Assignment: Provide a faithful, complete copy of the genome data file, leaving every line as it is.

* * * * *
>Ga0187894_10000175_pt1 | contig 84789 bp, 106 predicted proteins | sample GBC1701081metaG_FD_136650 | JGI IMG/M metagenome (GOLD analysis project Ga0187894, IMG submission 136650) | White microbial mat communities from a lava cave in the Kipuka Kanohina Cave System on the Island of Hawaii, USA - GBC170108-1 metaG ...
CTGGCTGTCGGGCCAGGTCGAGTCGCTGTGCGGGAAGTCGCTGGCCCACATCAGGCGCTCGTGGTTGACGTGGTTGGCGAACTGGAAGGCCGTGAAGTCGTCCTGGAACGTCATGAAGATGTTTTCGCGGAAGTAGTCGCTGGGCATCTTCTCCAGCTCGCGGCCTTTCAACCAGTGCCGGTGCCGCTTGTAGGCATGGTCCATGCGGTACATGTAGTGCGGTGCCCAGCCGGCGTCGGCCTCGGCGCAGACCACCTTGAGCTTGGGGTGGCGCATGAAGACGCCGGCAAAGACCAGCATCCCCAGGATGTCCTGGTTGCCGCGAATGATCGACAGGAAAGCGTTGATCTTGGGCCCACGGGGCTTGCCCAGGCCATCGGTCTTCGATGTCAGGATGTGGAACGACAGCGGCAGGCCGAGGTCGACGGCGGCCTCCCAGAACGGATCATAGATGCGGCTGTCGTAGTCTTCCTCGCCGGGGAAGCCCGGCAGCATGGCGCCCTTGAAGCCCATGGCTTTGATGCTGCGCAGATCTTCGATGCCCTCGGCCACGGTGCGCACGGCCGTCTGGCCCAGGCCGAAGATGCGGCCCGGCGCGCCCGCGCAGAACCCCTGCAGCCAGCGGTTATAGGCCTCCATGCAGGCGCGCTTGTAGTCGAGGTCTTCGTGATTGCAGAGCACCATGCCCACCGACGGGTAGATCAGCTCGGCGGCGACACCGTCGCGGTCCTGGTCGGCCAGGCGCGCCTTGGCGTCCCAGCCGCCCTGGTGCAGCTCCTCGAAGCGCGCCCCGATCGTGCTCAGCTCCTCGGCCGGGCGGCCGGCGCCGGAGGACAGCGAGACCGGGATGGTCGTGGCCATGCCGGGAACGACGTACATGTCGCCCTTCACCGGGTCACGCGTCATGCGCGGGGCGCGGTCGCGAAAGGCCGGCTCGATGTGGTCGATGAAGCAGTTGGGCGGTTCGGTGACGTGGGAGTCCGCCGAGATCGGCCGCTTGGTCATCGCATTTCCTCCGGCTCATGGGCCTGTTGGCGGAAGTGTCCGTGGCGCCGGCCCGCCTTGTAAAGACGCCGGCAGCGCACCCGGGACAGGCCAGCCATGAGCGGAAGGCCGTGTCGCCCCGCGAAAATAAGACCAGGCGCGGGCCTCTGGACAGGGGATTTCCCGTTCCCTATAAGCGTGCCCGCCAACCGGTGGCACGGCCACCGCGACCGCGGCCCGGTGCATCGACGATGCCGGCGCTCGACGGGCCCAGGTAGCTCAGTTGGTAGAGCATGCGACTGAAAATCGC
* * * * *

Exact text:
>Ga0187894_10000175_pt1 | contig 84789 bp, 106 predicted proteins | sample GBC1701081metaG_FD_136650 | JGI IMG/M metagenome (GOLD analysis project Ga0187894, IMG submission 136650) | White microbial mat communities from a lava cave in the Kipuka Kanohina Cave System on the Island of Hawaii, USA - GBC170108-1 metaG ...
CTGGCTGTCGGGCCAGGTCGAGTCGCTGTGCGGGAAGTCGCTGGCCCACATCAGGCGCTCGTGGTTGACGTGGTTGGCGAACTGGAAGGCCGTGAAGTCGTCCTGGAACGTCATGAAGATGTTTTCGCGGAAGTAGTCGCTGGGCATCTTCTCCAGCTCGCGGCCTTTCAACCAGTGCCGGTGCCGCTTGTAGGCATGGTCCATGCGGTACATGTAGTGCGGTGCCCAGCCGGCGTCGGCCTCGGCGCAGACCACCTTGAGCTTGGGGTGGCGCATGAAGACGCCGGCAAAGACCAGCATCCCCAGGATGTCCTGGTTGCCGCGAATGATCGACAGGAAAGCGTTGATCTTGGGCCCACGGGGCTTGCCCAGGCCATCGGTCTTCGATGTCAGGATGTGGAACGACAGCGGCAGGCCGAGGTCGACGGCGGCCTCCCAGAACGGATCATAGATGCGGCTGTCGTAGTCTTCCTCGCCGGGGAAGCCCGGCAGCATGGCGCCCTTGAAGCCCATGGCTTTGATGCTGCGCAGATCTTCGATGCCCTCGGCCACGGTGCGCACGGCCGTCTGGCCCAGGCCGAAGATGCGGCCCGGCGCGCCCGCGCAGAACCCCTGCAGCCAGCGGTTATAGGCCTCCATGCAGGCGCGCTTGTAGTCGAGGTCTTCGTGATTGCAGAGCACCATGCCCACCGACGGGTAGATCAGCTCGGCGGCGACACCGTCGCGGTCCTGGTCGGCCAGGCGCGCCTTGGCGTCCCAGCCGCCCTGGTGCAGCTCCTCGAAGCGCGCCCCGATCGTGCTCAGCTCCTCGGCCGGGCGGCCGGCGCCGGAGGACAGCGAGACCGGGATGGTCGTGGCCATGCCGGGAACGACGTACATGTCGCCCTTCACCGGGTCACGCGTCATGCGCGGGGCGCGGTCGCGAAAGGCCGGCTCGATGTGGTCGATGAAGCAGTTGGGCGGTTCGGTGACGTGGGAGTCCGCCGAGATCGGCCGCTTGGTCATCGCATTTCCTCCGGCTCATGGGCCTGTTGGCGGAAGTGTCCGTGGCGCCGGCCCGCCTTGTAAAGACGCCGGCAGCGCACCCGGGACAGGCCAGCCATGAGCGGAAGGCCGTGTCGCCCCGCGAAAATAAGACCAGGCGCGGGCCTCTGGACAGGGGATTTCCCGTTCCCTATAAGCGTGCCCGCCAACCGGTGGCACGGCCACCGCGACCGCGGCCCGGTGCATCGACGATGCCGGCGCTCGACGGGCCCAGGTAGCTCAGTTGGTAGAGCATGCGACTGAAAATCGC